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COVID-19 is more likely to kill black Americans, and for those that survive, the pandemic will take a devastating toll on their jobs and future earning potential, a new McKinsey & Co. report finds.
Black Americans are about 30% more likely than white Americans to have health conditions that exacerbate the effects of the virus, such as hypertension and diabetes, the report published Tuesday says. Black workers are also overrepresented in high-contact essential services, making up 33% of nursing assistants and 39% of hospital orderlies.
“Black workers are putting their lives and health on the line,” the report reads.
The black community will also probably take a disproportionate hit from the economic fallout of the pandemic. A nationwide lockdown has put more jobs held by black people at risk, the report finds. They are almost twice as likely to live in the counties and work in jobs at the highest risk of immediate and long-standing economic disruption. An estimated 39% of jobs held by black workers are at risk, compared with 34% for white workers, McKinsey says.
“There’s this link between the higher likelihood of infection and then also the precariousness of the livelihoods of black Americans,” said Shelley Stewart, a partner at the consulting firm and one of the authors of the report. He urged for the collecting and release of more data on both issues. “If the tracking comes at the very end, and we say, ‘Oh wow, that wasn’t fair,’ it’s not really helpful,” he said.
Some cities and states have disclosed racial health outcomes that, in many cases, have shown black people are dying at rates disproportionate to their percentage of the population. A preliminary report from the U.S. Centers for Disease Control and Prevention found black people made up 33% of all hospitalizations, more than double the demographic’s share of the U.S. population. In New York, the epicenter of the outbreak, as of last week, black people in the state made up 18% of deaths while comprising just 9% of the population.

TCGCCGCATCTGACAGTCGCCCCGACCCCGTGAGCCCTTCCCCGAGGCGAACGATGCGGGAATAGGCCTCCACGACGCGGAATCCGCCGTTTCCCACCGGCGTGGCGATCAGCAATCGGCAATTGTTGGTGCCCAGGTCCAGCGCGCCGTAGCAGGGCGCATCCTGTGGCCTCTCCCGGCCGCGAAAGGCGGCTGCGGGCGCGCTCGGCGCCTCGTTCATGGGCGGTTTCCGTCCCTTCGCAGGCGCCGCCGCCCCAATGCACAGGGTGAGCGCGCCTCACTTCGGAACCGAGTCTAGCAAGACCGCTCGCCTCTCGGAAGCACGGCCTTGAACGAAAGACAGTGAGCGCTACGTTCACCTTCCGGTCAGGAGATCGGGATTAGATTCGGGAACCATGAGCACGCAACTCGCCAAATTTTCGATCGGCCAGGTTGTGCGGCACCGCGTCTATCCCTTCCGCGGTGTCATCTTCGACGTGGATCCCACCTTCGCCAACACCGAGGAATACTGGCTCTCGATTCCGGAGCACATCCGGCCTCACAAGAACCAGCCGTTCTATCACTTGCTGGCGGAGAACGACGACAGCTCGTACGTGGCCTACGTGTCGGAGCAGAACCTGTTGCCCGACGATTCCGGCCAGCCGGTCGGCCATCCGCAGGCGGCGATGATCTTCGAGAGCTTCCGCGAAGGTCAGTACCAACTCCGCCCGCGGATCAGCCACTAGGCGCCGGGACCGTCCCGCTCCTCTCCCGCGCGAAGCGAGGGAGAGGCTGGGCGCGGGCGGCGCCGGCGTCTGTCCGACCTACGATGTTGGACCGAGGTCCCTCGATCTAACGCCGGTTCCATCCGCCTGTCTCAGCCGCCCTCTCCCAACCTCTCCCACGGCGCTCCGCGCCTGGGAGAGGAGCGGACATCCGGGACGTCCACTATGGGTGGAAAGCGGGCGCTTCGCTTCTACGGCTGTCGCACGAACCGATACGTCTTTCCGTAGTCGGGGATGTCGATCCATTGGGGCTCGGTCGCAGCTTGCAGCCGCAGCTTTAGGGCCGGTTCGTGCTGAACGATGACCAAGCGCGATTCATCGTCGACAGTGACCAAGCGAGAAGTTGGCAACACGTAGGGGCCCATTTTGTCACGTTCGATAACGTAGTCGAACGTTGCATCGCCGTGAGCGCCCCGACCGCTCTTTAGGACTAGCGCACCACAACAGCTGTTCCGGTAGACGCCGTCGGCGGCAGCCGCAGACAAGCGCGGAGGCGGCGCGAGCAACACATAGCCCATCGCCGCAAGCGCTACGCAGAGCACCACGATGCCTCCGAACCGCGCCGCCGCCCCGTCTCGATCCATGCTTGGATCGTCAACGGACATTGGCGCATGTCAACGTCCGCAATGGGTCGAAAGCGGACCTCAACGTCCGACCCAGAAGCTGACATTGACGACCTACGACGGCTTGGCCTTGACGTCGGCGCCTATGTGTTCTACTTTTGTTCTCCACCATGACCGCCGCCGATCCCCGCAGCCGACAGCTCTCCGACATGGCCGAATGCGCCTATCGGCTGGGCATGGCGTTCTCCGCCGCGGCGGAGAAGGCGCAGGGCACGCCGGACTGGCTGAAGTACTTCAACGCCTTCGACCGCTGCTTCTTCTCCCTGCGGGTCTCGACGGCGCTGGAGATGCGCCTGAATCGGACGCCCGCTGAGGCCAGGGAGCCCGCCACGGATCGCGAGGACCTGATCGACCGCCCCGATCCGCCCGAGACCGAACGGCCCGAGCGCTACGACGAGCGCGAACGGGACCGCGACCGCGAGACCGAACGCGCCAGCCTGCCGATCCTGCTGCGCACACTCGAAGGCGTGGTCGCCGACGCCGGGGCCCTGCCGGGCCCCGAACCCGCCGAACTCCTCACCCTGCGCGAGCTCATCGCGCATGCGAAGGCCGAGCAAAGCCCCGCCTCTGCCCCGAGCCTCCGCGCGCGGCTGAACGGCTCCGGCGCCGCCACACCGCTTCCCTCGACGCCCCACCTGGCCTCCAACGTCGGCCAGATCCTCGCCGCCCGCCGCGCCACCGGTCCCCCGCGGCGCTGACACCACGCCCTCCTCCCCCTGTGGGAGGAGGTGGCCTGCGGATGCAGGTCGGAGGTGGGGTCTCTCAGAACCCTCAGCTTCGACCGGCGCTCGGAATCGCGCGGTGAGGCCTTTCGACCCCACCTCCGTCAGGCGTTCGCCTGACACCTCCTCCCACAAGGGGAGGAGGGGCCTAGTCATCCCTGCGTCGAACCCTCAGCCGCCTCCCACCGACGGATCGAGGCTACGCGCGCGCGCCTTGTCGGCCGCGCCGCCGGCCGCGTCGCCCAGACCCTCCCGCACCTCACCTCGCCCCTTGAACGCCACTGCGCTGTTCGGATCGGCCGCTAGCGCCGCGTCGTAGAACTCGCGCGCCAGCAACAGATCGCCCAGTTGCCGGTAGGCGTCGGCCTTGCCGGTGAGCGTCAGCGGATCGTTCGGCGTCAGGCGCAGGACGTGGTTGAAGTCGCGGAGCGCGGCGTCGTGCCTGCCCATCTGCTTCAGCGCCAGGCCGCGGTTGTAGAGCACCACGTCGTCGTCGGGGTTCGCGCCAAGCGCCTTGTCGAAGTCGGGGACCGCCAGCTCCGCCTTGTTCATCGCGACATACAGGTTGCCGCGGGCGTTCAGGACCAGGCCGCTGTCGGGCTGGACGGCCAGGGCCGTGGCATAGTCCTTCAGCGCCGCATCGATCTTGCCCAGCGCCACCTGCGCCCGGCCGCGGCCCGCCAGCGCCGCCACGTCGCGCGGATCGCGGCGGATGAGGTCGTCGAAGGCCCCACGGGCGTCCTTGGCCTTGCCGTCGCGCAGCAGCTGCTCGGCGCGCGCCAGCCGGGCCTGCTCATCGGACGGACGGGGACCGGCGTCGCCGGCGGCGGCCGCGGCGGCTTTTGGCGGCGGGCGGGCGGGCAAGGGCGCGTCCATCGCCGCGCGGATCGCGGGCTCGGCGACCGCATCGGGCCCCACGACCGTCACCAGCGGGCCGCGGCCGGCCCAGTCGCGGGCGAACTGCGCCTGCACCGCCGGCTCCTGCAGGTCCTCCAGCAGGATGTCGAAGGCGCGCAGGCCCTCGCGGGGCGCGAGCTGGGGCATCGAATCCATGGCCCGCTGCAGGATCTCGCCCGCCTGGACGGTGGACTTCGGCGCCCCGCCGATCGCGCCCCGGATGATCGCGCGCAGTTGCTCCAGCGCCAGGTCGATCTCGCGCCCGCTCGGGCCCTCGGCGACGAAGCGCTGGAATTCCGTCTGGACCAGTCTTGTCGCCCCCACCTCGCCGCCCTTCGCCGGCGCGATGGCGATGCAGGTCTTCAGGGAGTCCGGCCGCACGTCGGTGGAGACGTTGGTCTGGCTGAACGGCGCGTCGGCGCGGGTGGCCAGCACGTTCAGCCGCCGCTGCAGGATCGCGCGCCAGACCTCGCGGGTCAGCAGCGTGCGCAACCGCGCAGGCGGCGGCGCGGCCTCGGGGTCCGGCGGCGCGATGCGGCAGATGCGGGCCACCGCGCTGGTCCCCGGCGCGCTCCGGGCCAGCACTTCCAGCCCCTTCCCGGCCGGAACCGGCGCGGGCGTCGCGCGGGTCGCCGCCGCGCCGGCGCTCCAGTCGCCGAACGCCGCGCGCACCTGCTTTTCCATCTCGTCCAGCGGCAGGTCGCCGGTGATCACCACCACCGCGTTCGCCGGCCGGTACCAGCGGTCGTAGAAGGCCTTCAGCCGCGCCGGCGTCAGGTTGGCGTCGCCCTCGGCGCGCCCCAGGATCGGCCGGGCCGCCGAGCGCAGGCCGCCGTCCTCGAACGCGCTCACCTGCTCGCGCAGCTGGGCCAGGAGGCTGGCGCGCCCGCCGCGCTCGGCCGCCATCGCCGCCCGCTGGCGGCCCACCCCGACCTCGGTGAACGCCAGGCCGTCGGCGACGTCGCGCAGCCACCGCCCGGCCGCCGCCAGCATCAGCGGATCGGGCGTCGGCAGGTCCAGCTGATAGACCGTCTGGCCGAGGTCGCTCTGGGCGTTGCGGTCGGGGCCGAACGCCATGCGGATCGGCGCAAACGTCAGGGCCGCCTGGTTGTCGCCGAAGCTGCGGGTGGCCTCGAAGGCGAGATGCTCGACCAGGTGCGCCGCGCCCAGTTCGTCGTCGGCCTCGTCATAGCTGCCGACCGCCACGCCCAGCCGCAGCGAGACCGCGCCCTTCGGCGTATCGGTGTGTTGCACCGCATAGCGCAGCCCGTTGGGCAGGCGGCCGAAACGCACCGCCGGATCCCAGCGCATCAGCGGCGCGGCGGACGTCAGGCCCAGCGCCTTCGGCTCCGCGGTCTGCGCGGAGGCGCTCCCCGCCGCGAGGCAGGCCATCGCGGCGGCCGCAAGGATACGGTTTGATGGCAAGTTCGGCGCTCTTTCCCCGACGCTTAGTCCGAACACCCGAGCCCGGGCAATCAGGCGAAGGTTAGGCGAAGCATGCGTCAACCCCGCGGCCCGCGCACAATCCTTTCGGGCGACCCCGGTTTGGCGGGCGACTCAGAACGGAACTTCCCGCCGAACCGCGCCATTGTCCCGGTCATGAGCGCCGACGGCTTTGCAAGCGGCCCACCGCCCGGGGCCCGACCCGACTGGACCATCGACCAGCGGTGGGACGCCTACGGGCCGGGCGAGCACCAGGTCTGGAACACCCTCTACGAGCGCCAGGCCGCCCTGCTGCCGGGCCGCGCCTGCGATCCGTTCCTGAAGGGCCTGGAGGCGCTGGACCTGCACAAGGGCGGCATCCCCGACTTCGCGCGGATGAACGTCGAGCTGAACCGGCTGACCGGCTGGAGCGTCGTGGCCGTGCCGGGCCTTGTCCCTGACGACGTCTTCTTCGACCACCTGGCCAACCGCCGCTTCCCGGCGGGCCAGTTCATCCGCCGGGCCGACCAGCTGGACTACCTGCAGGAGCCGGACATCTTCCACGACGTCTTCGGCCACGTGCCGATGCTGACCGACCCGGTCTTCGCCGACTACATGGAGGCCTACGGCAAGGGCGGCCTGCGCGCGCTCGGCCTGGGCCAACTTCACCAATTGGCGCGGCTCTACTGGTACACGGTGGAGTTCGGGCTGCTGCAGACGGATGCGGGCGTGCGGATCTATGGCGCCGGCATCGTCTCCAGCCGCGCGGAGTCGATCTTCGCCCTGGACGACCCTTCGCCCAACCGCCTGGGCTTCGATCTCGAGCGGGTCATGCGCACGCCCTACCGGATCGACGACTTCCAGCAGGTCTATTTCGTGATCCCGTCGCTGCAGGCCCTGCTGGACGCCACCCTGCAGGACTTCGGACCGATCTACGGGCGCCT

“Racial inequality is highlighted when you’re going through a plague,” said Arthur Caplan, who directs the NYU Grossman School of Medicine’s program in medical ethics. “Coronavirus didn’t create these issues, it emphasizes the differences we usually ignore.”
Jason Wright, a co-author of the McKinsey report, said “there are actions that the public, private and social sector can take now” to help deal with the racial inequities, such as more widespread testing. People who live in predominantly black neighborhoods have been less likely to get tested, a recent analysis from an economist at the Harvard Kennedy School found. Those who were able to access services were more likely to get a positive diagnosis, according to the working paper published by the National Bureau of Economic Research.
On Saturday, Admiral Brett Giroir, President Donald Trump’s testing czar, said the administration is discussing adding minority groups to the priority list for testing.
“We are considering expanding that group. That’s an active discussion,” he said. “My opinion is we probably need to be more explicit about minorities being a high priority, because they may not know they have hypertension or diabetes or other things.”
On the economic front, the McKinsey authors suggest hazard pay for essential workers and ensuring that the government’s $2 trillion stimulus makes it to black workers and business owners. Senate Democrats have proposed up to $25,000 in pay for those working on the front lines.
Before the pandemic, black Americans faced an earnings gap, with black women making, on average, 62% of what white men do. That makes it harder to save when a financial downturn like this happens. A survey from Data for Progress found that 62% of African American respondents expect to have issues covering their costs within the next month, and 45% have already lost their job or had hours cut because of the crisis, compared with 48% and 31% of white respondents, respectively.
“Savings are non-existent,” said Portia Green, a 43-year-old bartender who lives in Harlem. Both she and her husband lost their jobs due to the coronavirus outbreak.
Dennis Mitchell, who had to close down his barbershop in Harlem because of social distancing directives, applied for a small business loan. When he applied, he wasn’t optimistic about getting help.
“They just gave me a receipt and said I’m number three million or something,” he said. “And now I’m hearing that it’s first come, first served.”
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